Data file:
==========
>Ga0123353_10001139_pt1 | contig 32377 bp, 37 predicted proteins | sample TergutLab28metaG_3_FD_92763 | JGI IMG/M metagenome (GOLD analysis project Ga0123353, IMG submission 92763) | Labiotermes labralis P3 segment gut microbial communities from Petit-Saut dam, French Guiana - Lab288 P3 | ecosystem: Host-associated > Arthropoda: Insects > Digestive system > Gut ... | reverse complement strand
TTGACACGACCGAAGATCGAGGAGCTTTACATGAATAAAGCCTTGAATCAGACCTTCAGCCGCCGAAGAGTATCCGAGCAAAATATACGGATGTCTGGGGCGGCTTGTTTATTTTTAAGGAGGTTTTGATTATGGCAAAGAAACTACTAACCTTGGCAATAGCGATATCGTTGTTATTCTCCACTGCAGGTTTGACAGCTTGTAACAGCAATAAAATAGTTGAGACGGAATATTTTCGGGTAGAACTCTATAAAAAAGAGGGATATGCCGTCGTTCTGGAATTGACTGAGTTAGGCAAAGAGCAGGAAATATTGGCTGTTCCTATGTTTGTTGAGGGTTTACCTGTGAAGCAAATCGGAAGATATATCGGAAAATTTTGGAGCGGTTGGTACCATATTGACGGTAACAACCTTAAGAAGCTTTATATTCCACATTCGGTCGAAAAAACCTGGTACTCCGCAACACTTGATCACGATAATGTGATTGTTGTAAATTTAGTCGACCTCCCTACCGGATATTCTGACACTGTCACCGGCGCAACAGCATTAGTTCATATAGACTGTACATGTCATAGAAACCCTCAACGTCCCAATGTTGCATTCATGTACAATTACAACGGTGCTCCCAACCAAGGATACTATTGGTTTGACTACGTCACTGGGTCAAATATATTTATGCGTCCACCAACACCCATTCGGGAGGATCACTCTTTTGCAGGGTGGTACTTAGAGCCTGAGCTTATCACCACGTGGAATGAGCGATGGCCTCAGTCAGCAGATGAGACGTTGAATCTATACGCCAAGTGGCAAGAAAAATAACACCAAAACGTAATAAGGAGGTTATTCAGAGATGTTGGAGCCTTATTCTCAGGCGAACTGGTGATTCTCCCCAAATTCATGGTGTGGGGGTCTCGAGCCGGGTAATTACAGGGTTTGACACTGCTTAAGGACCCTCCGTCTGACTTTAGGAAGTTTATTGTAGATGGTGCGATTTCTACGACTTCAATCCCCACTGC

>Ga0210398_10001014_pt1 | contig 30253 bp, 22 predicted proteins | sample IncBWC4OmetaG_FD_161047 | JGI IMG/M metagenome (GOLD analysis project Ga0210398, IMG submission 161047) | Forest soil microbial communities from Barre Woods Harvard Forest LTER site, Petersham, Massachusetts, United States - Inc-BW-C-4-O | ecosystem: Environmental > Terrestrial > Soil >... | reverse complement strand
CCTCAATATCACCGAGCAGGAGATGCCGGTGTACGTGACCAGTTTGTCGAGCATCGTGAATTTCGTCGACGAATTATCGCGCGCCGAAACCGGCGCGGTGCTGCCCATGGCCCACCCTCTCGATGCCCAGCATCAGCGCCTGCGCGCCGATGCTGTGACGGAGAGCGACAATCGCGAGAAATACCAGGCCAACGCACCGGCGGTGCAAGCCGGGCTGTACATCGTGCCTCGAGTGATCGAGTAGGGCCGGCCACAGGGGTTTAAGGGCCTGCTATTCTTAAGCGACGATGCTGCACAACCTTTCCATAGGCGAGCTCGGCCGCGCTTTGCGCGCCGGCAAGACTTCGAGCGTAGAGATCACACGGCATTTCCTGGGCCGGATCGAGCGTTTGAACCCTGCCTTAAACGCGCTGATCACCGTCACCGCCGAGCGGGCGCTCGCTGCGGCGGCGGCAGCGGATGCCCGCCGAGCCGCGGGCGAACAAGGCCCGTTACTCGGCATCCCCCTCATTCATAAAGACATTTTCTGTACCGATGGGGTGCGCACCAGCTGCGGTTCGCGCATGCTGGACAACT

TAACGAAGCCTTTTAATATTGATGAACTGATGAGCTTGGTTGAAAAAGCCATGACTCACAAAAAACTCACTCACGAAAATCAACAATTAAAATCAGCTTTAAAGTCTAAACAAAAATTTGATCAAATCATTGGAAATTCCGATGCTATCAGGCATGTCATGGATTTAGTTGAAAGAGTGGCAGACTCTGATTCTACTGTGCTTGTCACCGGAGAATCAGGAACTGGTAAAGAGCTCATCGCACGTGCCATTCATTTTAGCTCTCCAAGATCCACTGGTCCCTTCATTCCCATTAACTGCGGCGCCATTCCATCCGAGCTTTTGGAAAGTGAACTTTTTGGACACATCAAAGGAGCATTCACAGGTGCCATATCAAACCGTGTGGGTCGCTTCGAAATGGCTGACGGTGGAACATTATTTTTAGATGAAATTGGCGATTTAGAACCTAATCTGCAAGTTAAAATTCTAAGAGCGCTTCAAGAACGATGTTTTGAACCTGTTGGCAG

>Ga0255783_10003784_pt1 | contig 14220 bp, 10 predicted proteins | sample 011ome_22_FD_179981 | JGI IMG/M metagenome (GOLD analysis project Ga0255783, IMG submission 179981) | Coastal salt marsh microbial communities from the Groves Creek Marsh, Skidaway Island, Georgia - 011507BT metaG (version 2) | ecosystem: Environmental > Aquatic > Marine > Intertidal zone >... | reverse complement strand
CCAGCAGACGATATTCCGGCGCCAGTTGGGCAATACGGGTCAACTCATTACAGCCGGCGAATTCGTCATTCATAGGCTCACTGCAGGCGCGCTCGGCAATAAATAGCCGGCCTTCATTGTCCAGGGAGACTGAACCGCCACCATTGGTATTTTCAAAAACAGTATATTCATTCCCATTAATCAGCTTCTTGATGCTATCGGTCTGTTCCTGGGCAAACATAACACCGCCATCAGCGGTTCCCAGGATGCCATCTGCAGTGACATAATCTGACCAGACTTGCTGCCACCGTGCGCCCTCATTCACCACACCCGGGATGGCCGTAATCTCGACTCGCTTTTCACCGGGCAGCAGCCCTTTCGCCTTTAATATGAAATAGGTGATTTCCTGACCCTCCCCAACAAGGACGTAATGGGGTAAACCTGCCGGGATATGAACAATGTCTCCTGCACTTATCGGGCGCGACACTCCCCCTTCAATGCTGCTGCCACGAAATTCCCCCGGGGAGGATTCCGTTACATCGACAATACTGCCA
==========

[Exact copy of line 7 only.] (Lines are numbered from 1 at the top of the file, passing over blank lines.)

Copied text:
CCAGCAGACGATATTCCGGCGCCAGTTGGGCAATACGGGTCAACTCATTACAGCCGGCGAATTCGTCATTCATAGGCTCACTGCAGGCGCGCTCGGCAATAAATAGCCGGCCTTCATTGTCCAGGGAGACTGAACCGCCACCATTGGTATTTTCAAAAACAGTATATTCATTCCCATTAATCAGCTTCTTGATGCTATCGGTCTGTTCCTGGGCAAACATAACACCGCCATCAGCGGTTCCCAGGATGCCATCTGCAGTGACATAATCTGACCAGACTTGCTGCCACCGTGCGCCCTCATTCACCACACCCGGGATGGCCGTAATCTCGACTCGCTTTTCACCGGGCAGCAGCCCTTTCGCCTTTAATATGAAATAGGTGATTTCCTGACCCTCCCCAACAAGGACGTAATGGGGTAAACCTGCCGGGATATGAACAATGTCTCCTGCACTTATCGGGCGCGACACTCCCCCTTCAATGCTGCTGCCACGAAATTCCCCCGGGGAGGATTCCGTTACATCGACAATACTGCCA